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Dehumanized Perception: A Psychological Means to Facilitate Atrocities, Torture, and Genocide?

Author(s): Harris, Lasana T.; Fiske, Susan T.

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Abstract: Dehumanized perception, a failure to spontaneously consider the mind of another person, may be a psychological mechanism facilitating inhumane acts like torture. Social cognition - considering someone's mind - recognizes the other as a human being subject to moral treatment. Social neuroscience has reliably shown that participants normally activate a social-cognition neural network to pictures and thoughts of other people; our previous work shows that parts of this network uniquely fail to engage for traditionally dehumanized targets (homeless persons or drug addicts; see Harris & Fiske, 2009, for review). This suggests participants may not consider these dehumanized groups' minds. Study 1 demonstrates that participants do fail to spontaneously think about the contents of these targets' minds when imagining a day in their life, and rate them differently on a number of human-perception dimensions. Study 2 shows that these human-perception dimension ratings correlate with activation in brain regions beyond the social-cognition network, including areas implicated in disgust, attention, and cognitive control. These results suggest that disengaging social cognition affects a number of other brain processes and hints at some of the complex psychological mechanisms potentially involved in atrocities against humanity.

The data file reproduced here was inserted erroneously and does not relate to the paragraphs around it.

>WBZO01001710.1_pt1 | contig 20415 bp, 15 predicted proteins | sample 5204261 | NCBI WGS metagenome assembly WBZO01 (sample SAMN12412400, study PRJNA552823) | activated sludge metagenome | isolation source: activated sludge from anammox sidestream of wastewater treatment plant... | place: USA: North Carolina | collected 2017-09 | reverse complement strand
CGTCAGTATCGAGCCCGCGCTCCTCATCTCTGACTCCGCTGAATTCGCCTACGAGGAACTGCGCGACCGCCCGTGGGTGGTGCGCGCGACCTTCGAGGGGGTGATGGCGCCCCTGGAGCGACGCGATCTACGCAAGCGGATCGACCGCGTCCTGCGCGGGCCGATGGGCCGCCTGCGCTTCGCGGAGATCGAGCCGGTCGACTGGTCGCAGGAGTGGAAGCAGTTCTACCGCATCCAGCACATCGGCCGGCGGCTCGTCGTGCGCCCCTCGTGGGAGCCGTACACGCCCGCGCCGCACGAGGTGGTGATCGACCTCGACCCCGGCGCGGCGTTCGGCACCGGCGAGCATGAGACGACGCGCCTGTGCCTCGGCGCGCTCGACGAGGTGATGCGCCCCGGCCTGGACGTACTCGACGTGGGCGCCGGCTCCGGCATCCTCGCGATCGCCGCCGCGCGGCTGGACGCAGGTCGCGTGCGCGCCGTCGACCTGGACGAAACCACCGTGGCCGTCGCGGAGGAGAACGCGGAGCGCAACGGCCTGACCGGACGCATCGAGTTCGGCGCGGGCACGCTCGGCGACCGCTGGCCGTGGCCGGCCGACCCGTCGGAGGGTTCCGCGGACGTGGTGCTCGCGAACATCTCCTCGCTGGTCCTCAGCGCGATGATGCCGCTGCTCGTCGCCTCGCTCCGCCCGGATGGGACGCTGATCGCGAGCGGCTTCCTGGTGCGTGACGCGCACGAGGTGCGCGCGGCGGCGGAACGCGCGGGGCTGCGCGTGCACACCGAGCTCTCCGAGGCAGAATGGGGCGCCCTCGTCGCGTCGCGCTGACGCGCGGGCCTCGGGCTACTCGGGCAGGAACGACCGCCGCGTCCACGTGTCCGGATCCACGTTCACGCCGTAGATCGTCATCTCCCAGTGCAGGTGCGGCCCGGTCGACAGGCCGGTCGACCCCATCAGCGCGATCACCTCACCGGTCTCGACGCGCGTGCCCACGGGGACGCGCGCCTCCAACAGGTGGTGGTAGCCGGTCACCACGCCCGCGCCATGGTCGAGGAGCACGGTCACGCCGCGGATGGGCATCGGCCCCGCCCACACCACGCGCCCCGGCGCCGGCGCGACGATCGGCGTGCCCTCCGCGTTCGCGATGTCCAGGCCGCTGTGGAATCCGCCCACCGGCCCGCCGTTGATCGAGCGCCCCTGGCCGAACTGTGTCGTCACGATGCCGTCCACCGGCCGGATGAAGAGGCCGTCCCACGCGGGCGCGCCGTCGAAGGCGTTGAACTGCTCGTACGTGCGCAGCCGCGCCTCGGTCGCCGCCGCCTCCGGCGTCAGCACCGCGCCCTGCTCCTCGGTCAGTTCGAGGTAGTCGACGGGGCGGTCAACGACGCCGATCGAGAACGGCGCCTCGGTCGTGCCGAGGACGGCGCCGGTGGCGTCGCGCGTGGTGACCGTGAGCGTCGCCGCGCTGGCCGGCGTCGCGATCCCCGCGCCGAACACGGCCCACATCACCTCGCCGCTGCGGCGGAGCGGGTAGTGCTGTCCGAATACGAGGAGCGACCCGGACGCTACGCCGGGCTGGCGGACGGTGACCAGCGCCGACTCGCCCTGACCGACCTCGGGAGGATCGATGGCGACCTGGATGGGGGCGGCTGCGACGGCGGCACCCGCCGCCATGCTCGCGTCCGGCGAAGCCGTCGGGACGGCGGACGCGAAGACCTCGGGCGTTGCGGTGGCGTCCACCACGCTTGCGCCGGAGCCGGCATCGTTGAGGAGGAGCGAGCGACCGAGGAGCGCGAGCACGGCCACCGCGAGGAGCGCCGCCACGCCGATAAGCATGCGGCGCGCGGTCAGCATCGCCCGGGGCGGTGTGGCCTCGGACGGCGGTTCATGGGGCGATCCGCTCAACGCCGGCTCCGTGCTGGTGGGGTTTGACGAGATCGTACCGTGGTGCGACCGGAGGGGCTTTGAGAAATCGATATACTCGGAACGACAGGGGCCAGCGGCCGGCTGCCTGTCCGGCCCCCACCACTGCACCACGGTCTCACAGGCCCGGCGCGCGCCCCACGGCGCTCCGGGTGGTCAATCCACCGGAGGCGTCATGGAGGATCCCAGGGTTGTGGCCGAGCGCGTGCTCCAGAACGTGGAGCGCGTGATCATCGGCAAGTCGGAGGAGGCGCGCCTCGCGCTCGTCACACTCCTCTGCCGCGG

Publication Date: 1-Jan-2011
Electronic Publication Date: 2011
Citation: Harris, Lasana T, Fiske, Susan T. (2011). Dehumanized Perception: A Psychological Means to Facilitate Atrocities, Torture, and Genocide?. Z Psychol, 219 (3), 175 - 181. doi:10.1027/2151-2604/a000065
DOI: doi:10.1027/2151-2604/a000065
ISSN: 2190-8370
Pages: 175 - 181
Language: eng
Type of Material: Journal Article
Journal/Proceeding Title: Z Psychol
Version: Author's manuscript

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